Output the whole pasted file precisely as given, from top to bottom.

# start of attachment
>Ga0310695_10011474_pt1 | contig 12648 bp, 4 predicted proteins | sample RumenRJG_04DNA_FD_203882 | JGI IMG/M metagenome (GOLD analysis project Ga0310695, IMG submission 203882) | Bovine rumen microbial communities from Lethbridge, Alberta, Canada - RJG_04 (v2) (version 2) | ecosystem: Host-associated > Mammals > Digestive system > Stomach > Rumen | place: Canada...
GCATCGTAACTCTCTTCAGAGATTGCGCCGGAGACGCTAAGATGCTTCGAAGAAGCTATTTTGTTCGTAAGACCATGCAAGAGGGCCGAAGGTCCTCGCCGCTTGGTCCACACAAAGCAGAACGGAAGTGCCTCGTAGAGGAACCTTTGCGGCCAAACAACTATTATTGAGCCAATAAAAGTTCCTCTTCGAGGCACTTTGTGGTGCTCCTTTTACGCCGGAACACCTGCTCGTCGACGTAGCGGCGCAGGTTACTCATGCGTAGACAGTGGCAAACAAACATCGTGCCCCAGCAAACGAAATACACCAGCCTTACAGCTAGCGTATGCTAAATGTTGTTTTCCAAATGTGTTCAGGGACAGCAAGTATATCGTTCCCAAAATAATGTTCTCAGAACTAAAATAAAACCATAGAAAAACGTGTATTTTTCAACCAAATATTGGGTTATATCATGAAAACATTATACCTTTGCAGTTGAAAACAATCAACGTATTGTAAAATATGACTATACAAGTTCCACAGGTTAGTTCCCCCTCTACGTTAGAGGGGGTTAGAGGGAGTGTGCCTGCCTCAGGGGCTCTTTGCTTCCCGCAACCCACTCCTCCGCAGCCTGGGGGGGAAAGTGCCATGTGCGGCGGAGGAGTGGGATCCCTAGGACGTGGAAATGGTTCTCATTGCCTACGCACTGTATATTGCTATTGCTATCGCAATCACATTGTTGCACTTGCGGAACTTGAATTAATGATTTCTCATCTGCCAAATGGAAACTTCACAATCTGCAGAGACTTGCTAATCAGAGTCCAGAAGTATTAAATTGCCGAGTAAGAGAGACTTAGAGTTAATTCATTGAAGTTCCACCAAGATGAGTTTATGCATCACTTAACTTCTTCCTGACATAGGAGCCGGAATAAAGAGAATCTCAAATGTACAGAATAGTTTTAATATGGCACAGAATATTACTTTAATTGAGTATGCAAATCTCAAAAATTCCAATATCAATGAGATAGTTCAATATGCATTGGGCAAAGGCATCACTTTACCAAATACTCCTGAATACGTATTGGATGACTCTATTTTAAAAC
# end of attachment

>Ga0310695_10011474_pt1 | contig 12648 bp, 4 predicted proteins | sample RumenRJG_04DNA_FD_203882 | JGI IMG/M metagenome (GOLD analysis project Ga0310695, IMG submission 203882) | Bovine rumen microbial communities from Lethbridge, Alberta, Canada - RJG_04 (v2) (version 2) | ecosystem: Host-associated > Mammals > Digestive system > Stomach > Rumen | place: Canada...
GCATCGTAACTCTCTTCAGAGATTGCGCCGGAGACGCTAAGATGCTTCGAAGAAGCTATTTTGTTCGTAAGACCATGCAAGAGGGCCGAAGGTCCTCGCCGCTTGGTCCACACAAAGCAGAACGGAAGTGCCTCGTAGAGGAACCTTTGCGGCCAAACAACTATTATTGAGCCAATAAAAGTTCCTCTTCGAGGCACTTTGTGGTGCTCCTTTTACGCCGGAACACCTGCTCGTCGACGTAGCGGCGCAGGTTACTCATGCGTAGACAGTGGCAAACAAACATCGTGCCCCAGCAAACGAAATACACCAGCCTTACAGCTAGCGTATGCTAAATGTTGTTTTCCAAATGTGTTCAGGGACAGCAAGTATATCGTTCCCAAAATAATGTTCTCAGAACTAAAATAAAACCATAGAAAAACGTGTATTTTTCAACCAAATATTGGGTTATATCATGAAAACATTATACCTTTGCAGTTGAAAACAATCAACGTATTGTAAAATATGACTATACAAGTTCCACAGGTTAGTTCCCCCTCTACGTTAGAGGGGGTTAGAGGGAGTGTGCCTGCCTCAGGGGCTCTTTGCTTCCCGCAACCCACTCCTCCGCAGCCTGGGGGGGAAAGTGCCATGTGCGGCGGAGGAGTGGGATCCCTAGGACGTGGAAATGGTTCTCATTGCCTACGCACTGTATATTGCTATTGCTATCGCAATCACATTGTTGCACTTGCGGAACTTGAATTAATGATTTCTCATCTGCCAAATGGAAACTTCACAATCTGCAGAGACTTGCTAATCAGAGTCCAGAAGTATTAAATTGCCGAGTAAGAGAGACTTAGAGTTAATTCATTGAAGTTCCACCAAGATGAGTTTATGCATCACTTAACTTCTTCCTGACATAGGAGCCGGAATAAAGAGAATCTCAAATGTACAGAATAGTTTTAATATGGCACAGAATATTACTTTAATTGAGTATGCAAATCTCAAAAATTCCAATATCAATGAGATAGTTCAATATGCATTGGGCAAAGGCATCACTTTACCAAATACTCCTGAATACGTATTGGATGACTCTATTTTAAAAC